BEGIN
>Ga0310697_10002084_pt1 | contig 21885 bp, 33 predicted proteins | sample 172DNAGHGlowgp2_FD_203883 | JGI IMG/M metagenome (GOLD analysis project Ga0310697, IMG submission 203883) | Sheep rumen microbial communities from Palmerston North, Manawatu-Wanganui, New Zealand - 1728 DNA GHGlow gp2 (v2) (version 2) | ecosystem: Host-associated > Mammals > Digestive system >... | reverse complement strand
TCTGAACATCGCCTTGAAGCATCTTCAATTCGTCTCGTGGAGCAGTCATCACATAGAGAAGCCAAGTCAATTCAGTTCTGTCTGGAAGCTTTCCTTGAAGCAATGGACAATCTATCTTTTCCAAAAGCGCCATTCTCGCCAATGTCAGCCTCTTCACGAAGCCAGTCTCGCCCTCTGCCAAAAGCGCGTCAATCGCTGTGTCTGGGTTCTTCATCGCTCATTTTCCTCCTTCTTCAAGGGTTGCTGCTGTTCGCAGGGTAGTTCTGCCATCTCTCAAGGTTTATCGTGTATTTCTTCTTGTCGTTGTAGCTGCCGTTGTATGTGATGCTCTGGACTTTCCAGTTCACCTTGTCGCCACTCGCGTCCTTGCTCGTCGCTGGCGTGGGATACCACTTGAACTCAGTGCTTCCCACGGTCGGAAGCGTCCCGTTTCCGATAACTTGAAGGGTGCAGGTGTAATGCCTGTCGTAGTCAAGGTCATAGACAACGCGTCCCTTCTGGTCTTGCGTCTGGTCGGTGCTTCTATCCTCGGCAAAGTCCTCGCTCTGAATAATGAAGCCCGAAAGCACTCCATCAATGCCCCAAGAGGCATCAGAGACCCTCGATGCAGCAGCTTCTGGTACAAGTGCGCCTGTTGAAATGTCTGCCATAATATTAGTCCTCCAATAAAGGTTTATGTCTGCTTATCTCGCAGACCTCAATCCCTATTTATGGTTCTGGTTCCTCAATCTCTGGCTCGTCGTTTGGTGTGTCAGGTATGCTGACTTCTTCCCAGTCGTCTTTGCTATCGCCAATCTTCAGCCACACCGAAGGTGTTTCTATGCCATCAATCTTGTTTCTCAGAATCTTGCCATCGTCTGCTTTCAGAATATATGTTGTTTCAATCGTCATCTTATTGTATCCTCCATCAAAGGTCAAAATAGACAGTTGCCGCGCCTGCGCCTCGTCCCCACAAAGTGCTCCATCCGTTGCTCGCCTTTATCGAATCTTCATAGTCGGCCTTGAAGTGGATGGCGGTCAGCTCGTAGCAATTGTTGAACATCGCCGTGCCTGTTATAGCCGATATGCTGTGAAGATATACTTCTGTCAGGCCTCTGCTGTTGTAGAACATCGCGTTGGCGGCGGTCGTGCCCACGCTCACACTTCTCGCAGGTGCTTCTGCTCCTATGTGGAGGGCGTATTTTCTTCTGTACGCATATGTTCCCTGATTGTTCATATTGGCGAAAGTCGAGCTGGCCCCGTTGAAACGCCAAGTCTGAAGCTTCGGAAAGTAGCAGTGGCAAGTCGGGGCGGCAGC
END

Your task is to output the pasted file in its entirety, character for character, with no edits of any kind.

>Ga0310697_10002084_pt1 | contig 21885 bp, 33 predicted proteins | sample 172DNAGHGlowgp2_FD_203883 | JGI IMG/M metagenome (GOLD analysis project Ga0310697, IMG submission 203883) | Sheep rumen microbial communities from Palmerston North, Manawatu-Wanganui, New Zealand - 1728 DNA GHGlow gp2 (v2) (version 2) | ecosystem: Host-associated > Mammals > Digestive system >... | reverse complement strand
TCTGAACATCGCCTTGAAGCATCTTCAATTCGTCTCGTGGAGCAGTCATCACATAGAGAAGCCAAGTCAATTCAGTTCTGTCTGGAAGCTTTCCTTGAAGCAATGGACAATCTATCTTTTCCAAAAGCGCCATTCTCGCCAATGTCAGCCTCTTCACGAAGCCAGTCTCGCCCTCTGCCAAAAGCGCGTCAATCGCTGTGTCTGGGTTCTTCATCGCTCATTTTCCTCCTTCTTCAAGGGTTGCTGCTGTTCGCAGGGTAGTTCTGCCATCTCTCAAGGTTTATCGTGTATTTCTTCTTGTCGTTGTAGCTGCCGTTGTATGTGATGCTCTGGACTTTCCAGTTCACCTTGTCGCCACTCGCGTCCTTGCTCGTCGCTGGCGTGGGATACCACTTGAACTCAGTGCTTCCCACGGTCGGAAGCGTCCCGTTTCCGATAACTTGAAGGGTGCAGGTGTAATGCCTGTCGTAGTCAAGGTCATAGACAACGCGTCCCTTCTGGTCTTGCGTCTGGTCGGTGCTTCTATCCTCGGCAAAGTCCTCGCTCTGAATAATGAAGCCCGAAAGCACTCCATCAATGCCCCAAGAGGCATCAGAGACCCTCGATGCAGCAGCTTCTGGTACAAGTGCGCCTGTTGAAATGTCTGCCATAATATTAGTCCTCCAATAAAGGTTTATGTCTGCTTATCTCGCAGACCTCAATCCCTATTTATGGTTCTGGTTCCTCAATCTCTGGCTCGTCGTTTGGTGTGTCAGGTATGCTGACTTCTTCCCAGTCGTCTTTGCTATCGCCAATCTTCAGCCACACCGAAGGTGTTTCTATGCCATCAATCTTGTTTCTCAGAATCTTGCCATCGTCTGCTTTCAGAATATATGTTGTTTCAATCGTCATCTTATTGTATCCTCCATCAAAGGTCAAAATAGACAGTTGCCGCGCCTGCGCCTCGTCCCCACAAAGTGCTCCATCCGTTGCTCGCCTTTATCGAATCTTCATAGTCGGCCTTGAAGTGGATGGCGGTCAGCTCGTAGCAATTGTTGAACATCGCCGTGCCTGTTATAGCCGATATGCTGTGAAGATATACTTCTGTCAGGCCTCTGCTGTTGTAGAACATCGCGTTGGCGGCGGTCGTGCCCACGCTCACACTTCTCGCAGGTGCTTCTGCTCCTATGTGGAGGGCGTATTTTCTTCTGTACGCATATGTTCCCTGATTGTTCATATTGGCGAAAGTCGAGCTGGCCCCGTTGAAACGCCAAGTCTGAAGCTTCGGAAAGTAGCAGTGGCAAGTCGGGGCGGCAGC